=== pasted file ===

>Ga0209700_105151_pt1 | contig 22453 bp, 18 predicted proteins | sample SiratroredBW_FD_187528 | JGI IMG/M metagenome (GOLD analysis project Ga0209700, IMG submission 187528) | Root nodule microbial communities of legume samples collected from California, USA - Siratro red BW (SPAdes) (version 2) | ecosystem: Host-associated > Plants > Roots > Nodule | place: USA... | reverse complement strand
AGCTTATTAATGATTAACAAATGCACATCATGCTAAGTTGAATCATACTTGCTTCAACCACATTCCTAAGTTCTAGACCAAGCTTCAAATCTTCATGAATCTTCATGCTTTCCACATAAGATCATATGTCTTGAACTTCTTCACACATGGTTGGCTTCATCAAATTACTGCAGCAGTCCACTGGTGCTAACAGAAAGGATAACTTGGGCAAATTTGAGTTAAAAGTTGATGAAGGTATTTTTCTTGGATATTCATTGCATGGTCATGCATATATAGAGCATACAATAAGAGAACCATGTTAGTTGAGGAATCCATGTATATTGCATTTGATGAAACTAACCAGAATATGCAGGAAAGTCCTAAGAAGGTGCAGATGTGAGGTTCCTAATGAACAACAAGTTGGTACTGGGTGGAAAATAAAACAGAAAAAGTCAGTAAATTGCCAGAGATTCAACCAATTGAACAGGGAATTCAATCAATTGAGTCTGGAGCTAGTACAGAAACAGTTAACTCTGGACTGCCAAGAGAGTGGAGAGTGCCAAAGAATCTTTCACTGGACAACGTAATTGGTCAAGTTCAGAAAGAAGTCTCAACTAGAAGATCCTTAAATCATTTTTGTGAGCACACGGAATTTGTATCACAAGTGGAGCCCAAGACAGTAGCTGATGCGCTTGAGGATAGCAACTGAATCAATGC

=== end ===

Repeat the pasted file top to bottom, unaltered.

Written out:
>Ga0209700_105151_pt1 | contig 22453 bp, 18 predicted proteins | sample SiratroredBW_FD_187528 | JGI IMG/M metagenome (GOLD analysis project Ga0209700, IMG submission 187528) | Root nodule microbial communities of legume samples collected from California, USA - Siratro red BW (SPAdes) (version 2) | ecosystem: Host-associated > Plants > Roots > Nodule | place: USA... | reverse complement strand
AGCTTATTAATGATTAACAAATGCACATCATGCTAAGTTGAATCATACTTGCTTCAACCACATTCCTAAGTTCTAGACCAAGCTTCAAATCTTCATGAATCTTCATGCTTTCCACATAAGATCATATGTCTTGAACTTCTTCACACATGGTTGGCTTCATCAAATTACTGCAGCAGTCCACTGGTGCTAACAGAAAGGATAACTTGGGCAAATTTGAGTTAAAAGTTGATGAAGGTATTTTTCTTGGATATTCATTGCATGGTCATGCATATATAGAGCATACAATAAGAGAACCATGTTAGTTGAGGAATCCATGTATATTGCATTTGATGAAACTAACCAGAATATGCAGGAAAGTCCTAAGAAGGTGCAGATGTGAGGTTCCTAATGAACAACAAGTTGGTACTGGGTGGAAAATAAAACAGAAAAAGTCAGTAAATTGCCAGAGATTCAACCAATTGAACAGGGAATTCAATCAATTGAGTCTGGAGCTAGTACAGAAACAGTTAACTCTGGACTGCCAAGAGAGTGGAGAGTGCCAAAGAATCTTTCACTGGACAACGTAATTGGTCAAGTTCAGAAAGAAGTCTCAACTAGAAGATCCTTAAATCATTTTTGTGAGCACACGGAATTTGTATCACAAGTGGAGCCCAAGACAGTAGCTGATGCGCTTGAGGATAGCAACTGAATCAATGC